Late Season Solitude

By TONY REINHARDT

By this time of year most anglers have hung up their waders for the season.  Many are out chasing deer and elk in the mountains, following their bird dogs out on the plains, or simply waiting for ski season to start.  If you head out fishing these days you are likely to have the whole river to yourself, and the fishing is still good.

Make no mistake, I am not talking about dawn till dusk bang’em up fishing like June or July but if you adjust your approach the odds of a successful outing are high.  This is the time of year when you need to pick your days wisely.  If you are dead set on fishing a particular day then you might find yourself reaching for a whiskey flask during a snowstorm instead of reaching for your net.

Be prepared for anything

Be prepared foranything.

Days with high temps above freezing, or better yet into the 40’s typically fish best.  Also, cloud cover overnight will help hold the heat and keep nighttime temps warmer which will allow a longer window of activity the following day.  Even with all those factors in your favor still plan on only 3-4 hours of quality fishing in the afternoons.

Tactics change this time of year too.  Dry flies and streamers start to take a backseat to heavy nymphs under a strike indicator.  It may not be the most desirable way to fish, but it produces results especially in the late fall.

Dries and streamers will still take fish although the window of opportunity is usually short and sweet.  Die-hard anglers often rig two separate rods for late season fishing.  The primary rod is strung with a double nymph rig and the other rod is set-up with either a dry or streamer.  When the trout are active you don’t want to waste time changing flies, and having two rods rigged allows you to take advantage of any opportunity.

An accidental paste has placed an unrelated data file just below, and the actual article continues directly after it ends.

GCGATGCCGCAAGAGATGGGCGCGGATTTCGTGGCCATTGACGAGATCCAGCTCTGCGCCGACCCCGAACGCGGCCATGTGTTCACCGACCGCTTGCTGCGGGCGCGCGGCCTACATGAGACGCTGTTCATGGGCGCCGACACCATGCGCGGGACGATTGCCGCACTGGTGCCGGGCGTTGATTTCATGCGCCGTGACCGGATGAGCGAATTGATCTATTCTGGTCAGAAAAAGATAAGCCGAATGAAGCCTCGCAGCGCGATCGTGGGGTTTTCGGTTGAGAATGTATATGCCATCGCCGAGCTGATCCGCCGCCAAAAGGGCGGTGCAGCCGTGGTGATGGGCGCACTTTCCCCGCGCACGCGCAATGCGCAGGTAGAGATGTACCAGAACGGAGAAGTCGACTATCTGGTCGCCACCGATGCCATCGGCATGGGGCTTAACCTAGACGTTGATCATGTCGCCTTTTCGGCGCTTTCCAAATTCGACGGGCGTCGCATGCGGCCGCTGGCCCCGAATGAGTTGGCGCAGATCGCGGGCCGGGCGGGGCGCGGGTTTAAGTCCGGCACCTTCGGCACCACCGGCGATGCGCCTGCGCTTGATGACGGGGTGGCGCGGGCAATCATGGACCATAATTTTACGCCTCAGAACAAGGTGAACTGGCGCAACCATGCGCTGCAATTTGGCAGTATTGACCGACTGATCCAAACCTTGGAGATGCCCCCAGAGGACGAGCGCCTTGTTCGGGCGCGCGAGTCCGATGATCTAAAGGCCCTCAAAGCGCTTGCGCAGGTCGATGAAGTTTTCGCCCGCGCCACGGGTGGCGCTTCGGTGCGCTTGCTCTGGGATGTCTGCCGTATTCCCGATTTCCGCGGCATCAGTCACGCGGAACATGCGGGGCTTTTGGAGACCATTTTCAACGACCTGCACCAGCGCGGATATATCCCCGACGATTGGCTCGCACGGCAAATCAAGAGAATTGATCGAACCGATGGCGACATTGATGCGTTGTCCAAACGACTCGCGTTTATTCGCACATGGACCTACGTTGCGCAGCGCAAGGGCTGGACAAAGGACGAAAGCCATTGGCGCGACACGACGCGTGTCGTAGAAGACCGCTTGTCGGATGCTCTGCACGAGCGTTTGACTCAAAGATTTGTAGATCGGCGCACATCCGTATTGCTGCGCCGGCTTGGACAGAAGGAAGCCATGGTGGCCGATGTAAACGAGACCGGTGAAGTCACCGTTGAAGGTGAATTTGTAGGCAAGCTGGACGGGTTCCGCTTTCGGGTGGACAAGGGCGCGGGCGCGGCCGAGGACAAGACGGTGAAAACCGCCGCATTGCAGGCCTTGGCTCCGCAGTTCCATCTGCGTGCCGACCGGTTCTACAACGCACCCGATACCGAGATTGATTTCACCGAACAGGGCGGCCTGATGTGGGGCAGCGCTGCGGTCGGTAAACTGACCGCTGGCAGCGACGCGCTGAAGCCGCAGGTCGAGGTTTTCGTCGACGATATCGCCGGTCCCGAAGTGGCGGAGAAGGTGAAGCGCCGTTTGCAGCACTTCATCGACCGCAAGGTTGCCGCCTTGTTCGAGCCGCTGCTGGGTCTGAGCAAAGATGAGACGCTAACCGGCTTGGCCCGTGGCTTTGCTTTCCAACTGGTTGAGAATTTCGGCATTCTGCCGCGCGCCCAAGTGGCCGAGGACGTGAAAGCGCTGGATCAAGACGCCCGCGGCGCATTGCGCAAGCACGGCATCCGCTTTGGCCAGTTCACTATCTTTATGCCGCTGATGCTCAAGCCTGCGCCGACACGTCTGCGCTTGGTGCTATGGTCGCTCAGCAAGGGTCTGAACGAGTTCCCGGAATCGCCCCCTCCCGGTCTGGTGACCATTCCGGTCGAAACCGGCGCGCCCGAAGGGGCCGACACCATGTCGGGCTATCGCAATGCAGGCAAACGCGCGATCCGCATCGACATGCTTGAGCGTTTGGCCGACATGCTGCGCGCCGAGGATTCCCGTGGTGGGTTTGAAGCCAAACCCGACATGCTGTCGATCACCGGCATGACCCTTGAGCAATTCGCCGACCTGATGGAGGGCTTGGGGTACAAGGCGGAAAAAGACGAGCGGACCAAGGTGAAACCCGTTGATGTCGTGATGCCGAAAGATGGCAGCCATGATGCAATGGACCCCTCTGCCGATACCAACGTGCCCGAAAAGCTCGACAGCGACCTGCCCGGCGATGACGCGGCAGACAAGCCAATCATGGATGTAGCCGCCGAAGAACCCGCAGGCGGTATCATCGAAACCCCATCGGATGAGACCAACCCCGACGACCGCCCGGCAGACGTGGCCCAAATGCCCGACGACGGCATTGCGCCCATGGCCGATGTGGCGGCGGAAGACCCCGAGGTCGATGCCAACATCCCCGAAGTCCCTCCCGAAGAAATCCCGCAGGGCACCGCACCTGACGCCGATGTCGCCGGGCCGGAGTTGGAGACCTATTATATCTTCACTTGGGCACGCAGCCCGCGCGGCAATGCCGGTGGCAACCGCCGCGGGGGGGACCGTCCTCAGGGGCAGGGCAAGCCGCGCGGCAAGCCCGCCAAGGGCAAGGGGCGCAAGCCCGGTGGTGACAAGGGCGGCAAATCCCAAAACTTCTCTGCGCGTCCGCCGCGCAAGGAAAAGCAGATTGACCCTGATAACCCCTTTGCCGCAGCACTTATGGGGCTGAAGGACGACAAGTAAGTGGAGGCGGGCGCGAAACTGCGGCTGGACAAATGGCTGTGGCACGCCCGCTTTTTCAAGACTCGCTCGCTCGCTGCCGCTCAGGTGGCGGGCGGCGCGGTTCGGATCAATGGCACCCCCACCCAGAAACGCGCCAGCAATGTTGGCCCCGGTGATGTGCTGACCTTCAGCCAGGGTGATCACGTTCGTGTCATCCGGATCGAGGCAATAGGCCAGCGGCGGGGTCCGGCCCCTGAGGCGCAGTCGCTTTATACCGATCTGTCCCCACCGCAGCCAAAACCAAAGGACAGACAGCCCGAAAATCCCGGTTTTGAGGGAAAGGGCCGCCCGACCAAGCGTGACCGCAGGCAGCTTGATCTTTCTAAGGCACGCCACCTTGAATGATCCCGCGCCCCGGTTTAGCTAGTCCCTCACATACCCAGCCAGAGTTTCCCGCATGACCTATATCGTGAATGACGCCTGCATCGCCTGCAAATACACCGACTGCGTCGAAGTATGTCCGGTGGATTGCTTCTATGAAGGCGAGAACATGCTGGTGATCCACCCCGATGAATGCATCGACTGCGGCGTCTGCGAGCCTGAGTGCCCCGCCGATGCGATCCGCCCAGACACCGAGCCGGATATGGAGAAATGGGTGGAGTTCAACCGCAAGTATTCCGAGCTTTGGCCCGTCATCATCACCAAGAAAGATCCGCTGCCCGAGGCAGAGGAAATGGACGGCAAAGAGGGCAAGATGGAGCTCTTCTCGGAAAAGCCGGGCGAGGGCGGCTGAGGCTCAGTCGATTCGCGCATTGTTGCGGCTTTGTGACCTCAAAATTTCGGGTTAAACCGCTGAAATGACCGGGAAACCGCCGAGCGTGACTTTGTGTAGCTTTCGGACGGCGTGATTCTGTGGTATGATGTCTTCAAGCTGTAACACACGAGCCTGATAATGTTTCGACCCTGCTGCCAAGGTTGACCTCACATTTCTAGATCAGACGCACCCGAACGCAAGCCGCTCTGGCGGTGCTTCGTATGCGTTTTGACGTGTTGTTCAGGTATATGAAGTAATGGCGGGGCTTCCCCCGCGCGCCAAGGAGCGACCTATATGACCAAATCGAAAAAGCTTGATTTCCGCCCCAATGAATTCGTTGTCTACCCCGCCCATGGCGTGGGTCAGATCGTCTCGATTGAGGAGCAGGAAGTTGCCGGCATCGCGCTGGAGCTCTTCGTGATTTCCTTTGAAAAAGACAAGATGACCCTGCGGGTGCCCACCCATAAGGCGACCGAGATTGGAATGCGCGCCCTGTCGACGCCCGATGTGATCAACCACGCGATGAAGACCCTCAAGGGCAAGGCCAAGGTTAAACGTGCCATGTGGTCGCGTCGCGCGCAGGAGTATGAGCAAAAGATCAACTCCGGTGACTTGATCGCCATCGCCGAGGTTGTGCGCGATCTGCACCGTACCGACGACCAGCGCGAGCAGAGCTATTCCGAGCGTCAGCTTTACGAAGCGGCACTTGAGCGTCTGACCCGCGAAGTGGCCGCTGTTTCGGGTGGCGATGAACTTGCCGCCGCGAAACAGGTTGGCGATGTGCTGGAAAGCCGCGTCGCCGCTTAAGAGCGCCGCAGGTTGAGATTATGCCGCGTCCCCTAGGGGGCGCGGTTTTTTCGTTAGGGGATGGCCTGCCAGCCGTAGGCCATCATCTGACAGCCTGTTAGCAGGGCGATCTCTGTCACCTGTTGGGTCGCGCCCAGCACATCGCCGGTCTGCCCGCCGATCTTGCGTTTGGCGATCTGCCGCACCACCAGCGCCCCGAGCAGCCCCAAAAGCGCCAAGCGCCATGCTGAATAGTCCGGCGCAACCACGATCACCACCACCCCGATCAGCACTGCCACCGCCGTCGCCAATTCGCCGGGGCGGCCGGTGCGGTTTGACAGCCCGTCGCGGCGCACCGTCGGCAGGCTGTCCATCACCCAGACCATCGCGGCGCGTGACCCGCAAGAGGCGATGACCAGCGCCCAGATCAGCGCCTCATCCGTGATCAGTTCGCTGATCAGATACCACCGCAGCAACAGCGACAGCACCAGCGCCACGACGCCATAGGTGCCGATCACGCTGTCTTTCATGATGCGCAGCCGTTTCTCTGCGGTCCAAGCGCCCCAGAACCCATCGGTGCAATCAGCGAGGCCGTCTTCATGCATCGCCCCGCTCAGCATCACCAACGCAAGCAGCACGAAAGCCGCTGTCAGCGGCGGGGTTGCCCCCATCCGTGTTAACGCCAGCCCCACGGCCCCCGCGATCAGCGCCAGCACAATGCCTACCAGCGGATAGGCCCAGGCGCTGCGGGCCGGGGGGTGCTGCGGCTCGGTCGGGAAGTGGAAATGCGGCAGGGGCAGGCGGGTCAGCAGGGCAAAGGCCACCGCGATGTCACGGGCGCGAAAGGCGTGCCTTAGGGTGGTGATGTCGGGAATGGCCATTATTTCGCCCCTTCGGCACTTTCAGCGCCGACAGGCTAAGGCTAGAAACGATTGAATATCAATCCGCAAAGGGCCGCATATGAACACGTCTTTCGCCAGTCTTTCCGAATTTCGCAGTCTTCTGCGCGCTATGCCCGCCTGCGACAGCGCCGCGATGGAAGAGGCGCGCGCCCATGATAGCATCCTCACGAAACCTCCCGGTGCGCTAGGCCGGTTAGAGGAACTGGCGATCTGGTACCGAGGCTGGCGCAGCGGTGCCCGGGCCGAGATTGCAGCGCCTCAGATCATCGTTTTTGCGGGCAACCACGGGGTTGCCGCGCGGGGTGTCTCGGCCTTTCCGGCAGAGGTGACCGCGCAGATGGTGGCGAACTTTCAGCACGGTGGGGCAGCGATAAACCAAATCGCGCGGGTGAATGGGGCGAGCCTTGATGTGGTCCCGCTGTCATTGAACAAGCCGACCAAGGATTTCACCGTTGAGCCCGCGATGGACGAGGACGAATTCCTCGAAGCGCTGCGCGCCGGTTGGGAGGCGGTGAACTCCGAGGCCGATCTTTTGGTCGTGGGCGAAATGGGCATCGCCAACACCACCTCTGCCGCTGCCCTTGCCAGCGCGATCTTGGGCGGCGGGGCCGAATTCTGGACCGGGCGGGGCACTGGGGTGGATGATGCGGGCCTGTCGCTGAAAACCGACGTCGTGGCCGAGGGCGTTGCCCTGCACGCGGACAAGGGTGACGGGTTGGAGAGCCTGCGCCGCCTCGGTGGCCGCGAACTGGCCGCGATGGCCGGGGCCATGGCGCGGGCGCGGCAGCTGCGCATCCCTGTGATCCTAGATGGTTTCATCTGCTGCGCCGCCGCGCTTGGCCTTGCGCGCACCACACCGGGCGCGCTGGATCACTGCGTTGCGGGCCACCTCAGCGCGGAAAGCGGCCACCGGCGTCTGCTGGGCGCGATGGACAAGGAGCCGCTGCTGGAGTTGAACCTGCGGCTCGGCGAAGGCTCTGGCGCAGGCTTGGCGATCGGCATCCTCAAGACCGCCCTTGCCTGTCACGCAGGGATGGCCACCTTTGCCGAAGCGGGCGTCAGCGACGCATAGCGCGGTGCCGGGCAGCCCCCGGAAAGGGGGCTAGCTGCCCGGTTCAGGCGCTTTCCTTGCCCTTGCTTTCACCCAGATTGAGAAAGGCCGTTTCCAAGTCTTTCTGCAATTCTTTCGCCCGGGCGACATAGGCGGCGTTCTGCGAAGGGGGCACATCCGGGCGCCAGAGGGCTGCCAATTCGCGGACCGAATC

Clark Fork bow on a nymph pattern

Clark Fork bow on a nymphpattern.

Knowing where to fish also pays big dividends during the late season.  Water temperatures have dropped and trout seek out slower sections of the river where they don’t have to work as hard.  The fast, oxygenated water that held trout all summer is virtually vacant now while mid-depth riffles and slower glides can be stacked full of trout.

If you need your trout fishing fix there are no shortage of options.  Rock Creek is always a consistent producer this time of year.  Nymphs and streamers are effective on those post spawn brown trout.

Wading into the late season Bitterroot

Wading into the late seasonBitterroot.

The middle Bitterroot is another great option.  Boasting the areas highest water temps you will find more active trout looking for nymphs with good prospects of afternoon dry fly fishing.

The Clark Fork is the easy local option with some great riffles for nymphing and big flats with rising fish most days.

Fall Colors

FallColors.

The Blackfoot is generally the least productive option during the late season, however certain runs get absolutely loaded with trout.  If you discover one of those gems the nymphing can be phenomenal.

Solitude and solid fishing is what this time of year is all about.  Get on the water if you can and savor what all those fair weather anglers are missing out on.

Tight Lines,

–Tony Reinhardt

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Tony Reinhardt BioTony Reinhardt is the owner, outfitter for Montana Trout Outfitters in Missoula.  He has been a guide on the rivers of western Montana for 16 years and absolutely loves his job.  When he’s not working you’ll find him fishing with his two children or in the woodshunting.